Thursday, March 24, 2011

Extreme Home Improvement Makeover

Squirrel Edition

We have a big back yard with lots of trees. Right outside our breakfast room window is a big maple tree. A few days ago I noticed some twigs and branches in the fork of the tree trunk.

A pair of squirrels was trying to build a nest there. As with most young parents, they don't exactly know what they are doing. The next morning most of their work ended up on the ground.

They brought the twigs and leaves back up again only to have them back on the ground. This went on for three days. At that rate they weren't going to have their nest any time soon.

Schauer/Vercio to the rescue!

I found information on how to build a squirrel nesting box on the web, and Carl set out to work:

Building the box wasn't so hard. It was getting it up there.



..and three!


You'd better move in now, Scampers!

Monday, March 14, 2011

A Fabulous Fiber Market

Fiber Frolics!

This past Saturday my local yanr store Uniquities held its semi-annual Fiber's Farmer Market at the Vienna Community Center in Vienna, Virginia.

It was their fourth fiber fest, the biggest to date. And it was big. Loads of fleece, yarn and roving from local farms and dyers such as Wild Hare Fiber Studio from Front Royal and Spirit Trail Fiber Works, to name a few.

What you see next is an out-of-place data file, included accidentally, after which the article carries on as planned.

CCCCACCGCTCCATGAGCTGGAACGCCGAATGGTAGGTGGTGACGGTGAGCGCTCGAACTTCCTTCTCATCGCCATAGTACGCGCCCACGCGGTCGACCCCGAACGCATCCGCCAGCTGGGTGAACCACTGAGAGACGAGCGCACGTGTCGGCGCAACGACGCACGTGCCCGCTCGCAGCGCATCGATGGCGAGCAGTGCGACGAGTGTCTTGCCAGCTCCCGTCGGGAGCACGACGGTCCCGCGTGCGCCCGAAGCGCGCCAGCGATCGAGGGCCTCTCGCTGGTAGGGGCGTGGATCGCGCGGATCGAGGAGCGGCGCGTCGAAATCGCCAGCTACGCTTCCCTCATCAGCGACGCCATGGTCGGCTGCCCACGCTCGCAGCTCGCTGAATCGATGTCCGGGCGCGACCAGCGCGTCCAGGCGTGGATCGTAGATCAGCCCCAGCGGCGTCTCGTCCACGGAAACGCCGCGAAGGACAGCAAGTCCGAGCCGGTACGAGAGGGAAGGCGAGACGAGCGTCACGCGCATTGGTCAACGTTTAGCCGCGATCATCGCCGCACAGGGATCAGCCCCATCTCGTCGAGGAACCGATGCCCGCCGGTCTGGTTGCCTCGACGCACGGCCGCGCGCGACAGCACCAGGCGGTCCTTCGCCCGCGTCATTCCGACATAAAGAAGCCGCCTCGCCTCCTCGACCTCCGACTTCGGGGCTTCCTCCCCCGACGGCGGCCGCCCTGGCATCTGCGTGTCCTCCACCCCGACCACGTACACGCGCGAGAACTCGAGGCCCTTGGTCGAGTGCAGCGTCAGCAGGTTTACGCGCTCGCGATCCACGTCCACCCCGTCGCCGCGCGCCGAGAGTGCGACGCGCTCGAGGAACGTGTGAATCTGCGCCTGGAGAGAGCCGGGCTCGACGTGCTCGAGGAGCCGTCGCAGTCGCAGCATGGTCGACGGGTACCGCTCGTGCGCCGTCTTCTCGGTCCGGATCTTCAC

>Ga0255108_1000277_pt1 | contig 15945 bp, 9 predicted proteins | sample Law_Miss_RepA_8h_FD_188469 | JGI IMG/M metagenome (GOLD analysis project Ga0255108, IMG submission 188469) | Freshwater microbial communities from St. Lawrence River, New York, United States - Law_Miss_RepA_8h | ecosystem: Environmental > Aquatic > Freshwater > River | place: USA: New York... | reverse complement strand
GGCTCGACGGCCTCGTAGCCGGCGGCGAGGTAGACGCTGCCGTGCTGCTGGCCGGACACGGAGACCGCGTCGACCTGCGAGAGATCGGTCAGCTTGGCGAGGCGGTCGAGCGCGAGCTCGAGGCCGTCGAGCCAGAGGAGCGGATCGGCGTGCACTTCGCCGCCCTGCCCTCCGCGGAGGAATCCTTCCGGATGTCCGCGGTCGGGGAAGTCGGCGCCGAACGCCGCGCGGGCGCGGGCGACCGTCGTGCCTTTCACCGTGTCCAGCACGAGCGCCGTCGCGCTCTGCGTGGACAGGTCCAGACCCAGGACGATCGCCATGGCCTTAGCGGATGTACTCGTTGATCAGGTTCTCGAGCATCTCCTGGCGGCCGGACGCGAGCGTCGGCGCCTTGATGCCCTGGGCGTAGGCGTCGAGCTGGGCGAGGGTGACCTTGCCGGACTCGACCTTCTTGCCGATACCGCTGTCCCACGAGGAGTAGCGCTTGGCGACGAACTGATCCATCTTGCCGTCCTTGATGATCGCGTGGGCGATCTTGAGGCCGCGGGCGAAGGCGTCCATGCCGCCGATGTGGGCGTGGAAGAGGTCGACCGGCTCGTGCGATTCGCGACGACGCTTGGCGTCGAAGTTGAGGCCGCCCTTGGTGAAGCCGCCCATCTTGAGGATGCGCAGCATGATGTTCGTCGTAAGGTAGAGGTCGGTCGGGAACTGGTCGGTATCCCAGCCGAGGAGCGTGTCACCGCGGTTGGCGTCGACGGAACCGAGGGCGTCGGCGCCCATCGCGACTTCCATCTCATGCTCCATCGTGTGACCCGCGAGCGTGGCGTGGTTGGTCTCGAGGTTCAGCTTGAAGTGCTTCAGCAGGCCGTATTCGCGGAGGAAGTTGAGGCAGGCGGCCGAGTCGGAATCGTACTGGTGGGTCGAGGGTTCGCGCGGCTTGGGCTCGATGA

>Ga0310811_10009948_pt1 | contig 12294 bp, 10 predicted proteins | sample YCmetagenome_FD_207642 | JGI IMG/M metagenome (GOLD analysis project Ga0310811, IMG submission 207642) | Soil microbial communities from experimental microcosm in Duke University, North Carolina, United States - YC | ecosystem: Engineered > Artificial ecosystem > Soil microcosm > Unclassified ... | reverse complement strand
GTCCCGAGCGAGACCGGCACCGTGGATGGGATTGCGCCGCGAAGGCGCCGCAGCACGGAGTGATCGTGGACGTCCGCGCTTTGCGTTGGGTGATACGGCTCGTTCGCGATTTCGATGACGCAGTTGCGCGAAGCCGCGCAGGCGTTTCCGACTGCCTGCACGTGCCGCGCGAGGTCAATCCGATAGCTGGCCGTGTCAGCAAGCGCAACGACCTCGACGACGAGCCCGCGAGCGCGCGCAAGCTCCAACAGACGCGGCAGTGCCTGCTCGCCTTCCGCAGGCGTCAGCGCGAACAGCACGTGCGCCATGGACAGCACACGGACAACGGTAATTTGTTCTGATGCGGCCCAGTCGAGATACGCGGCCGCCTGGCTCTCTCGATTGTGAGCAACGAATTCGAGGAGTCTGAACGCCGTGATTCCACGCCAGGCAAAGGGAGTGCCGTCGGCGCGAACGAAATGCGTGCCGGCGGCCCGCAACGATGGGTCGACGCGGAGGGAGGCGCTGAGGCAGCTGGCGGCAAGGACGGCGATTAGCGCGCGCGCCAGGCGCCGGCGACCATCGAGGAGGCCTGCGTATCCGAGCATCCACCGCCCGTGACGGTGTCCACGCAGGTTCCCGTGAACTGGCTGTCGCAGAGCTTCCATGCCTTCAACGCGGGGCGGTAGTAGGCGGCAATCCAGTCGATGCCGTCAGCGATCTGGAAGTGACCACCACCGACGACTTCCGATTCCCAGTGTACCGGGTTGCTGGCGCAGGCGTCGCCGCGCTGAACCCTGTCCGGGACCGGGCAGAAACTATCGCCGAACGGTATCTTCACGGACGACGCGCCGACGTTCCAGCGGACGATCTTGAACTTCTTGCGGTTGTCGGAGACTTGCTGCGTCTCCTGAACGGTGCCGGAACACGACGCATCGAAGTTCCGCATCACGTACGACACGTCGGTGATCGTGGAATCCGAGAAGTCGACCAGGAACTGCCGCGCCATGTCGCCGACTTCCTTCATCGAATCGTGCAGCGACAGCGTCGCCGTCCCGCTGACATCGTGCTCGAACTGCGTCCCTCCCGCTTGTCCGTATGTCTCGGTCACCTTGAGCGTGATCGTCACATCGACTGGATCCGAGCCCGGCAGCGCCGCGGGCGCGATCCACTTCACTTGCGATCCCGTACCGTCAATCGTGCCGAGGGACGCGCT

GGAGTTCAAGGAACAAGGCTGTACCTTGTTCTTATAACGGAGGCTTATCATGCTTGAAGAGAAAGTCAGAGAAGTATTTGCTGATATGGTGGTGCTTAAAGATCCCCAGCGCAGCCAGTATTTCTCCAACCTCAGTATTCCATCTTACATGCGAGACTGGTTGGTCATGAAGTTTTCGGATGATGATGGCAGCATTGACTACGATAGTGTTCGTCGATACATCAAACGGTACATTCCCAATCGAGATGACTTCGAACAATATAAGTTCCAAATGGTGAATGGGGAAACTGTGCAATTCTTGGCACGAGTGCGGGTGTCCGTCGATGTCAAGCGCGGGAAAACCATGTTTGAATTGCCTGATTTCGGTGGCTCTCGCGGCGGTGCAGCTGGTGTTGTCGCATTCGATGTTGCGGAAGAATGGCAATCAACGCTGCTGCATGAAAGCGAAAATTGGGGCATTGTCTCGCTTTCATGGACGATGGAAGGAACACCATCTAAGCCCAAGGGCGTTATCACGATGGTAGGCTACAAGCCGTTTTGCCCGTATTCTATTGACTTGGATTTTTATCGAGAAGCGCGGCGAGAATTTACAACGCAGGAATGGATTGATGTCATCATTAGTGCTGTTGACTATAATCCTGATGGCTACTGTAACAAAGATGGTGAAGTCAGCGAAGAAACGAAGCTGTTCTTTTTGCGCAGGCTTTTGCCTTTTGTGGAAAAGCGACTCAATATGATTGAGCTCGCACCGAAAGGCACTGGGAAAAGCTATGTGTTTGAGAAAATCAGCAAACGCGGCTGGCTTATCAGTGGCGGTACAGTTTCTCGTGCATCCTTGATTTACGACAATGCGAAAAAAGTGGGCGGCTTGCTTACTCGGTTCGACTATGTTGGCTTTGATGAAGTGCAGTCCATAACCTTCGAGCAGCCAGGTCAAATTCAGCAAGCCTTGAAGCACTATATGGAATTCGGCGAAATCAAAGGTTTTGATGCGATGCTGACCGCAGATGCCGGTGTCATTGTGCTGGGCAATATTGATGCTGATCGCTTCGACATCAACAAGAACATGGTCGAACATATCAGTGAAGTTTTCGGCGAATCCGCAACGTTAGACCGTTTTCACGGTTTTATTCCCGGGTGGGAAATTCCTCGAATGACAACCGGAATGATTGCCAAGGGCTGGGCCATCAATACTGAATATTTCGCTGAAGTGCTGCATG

Lawrie's Laine had a table where you can custom order your project bags and needle holders.

Uniquities showcased their latest fibers and yarns:

There was a table for bake sale goodies where all the proceeds went to support one of Uniquities' employee who will be participating the the Susan G. Komen Breast Cancer Walk this fall. Check out the "Sheep Pops."

Or the "yarny" cup cakes.

But the highlight of the afternoon was the "From Sheep to Scarf" demonstration. Six spinners and a weaver sat down and carded raw Romney fleece, donated by Solitude Wool, and weaved a scarf, all in just over two hours!

Jasmine donated the fleece:

We carded and spun.

Robin weaved.

Two and a half hours later:

Go Team Uniquities!

Hey we might not be up to entering in the Maryland Sheep and Wool competition yet, we we're mighty proud!

Friday, March 04, 2011


Vacation pix -- about time to wrap it up!

I got sidetracked and have not had a chance to wrap up my pictorial post of our vacation in Thailand. Finally, here it is.

You really cannot go to Bangkok without visiting the Temple of the Emerald Buddha and the Grand Palace. The temple itself is the most important Buddhist structure in Thailand and the Grand Palace is where the Kings of Thailand used to live. Even though there are no resident monks at the temple and the king has his residence eleswhere and the two places basically are for ceremonial functions, they still command a awesome presence in Bangkok.

They definitely are a showcase of traditional Thai architecture.

I particularly like the giants that stand guard throughout the compound.

These guys are characters from the Thai classical tale "Ramakien" which is a Thai version of the Indian epic Mahabharata which you can say is the Oriental version of the Iliad.

Now who do you think is better-looking?

Plenty of gold, colored glasses and tiles.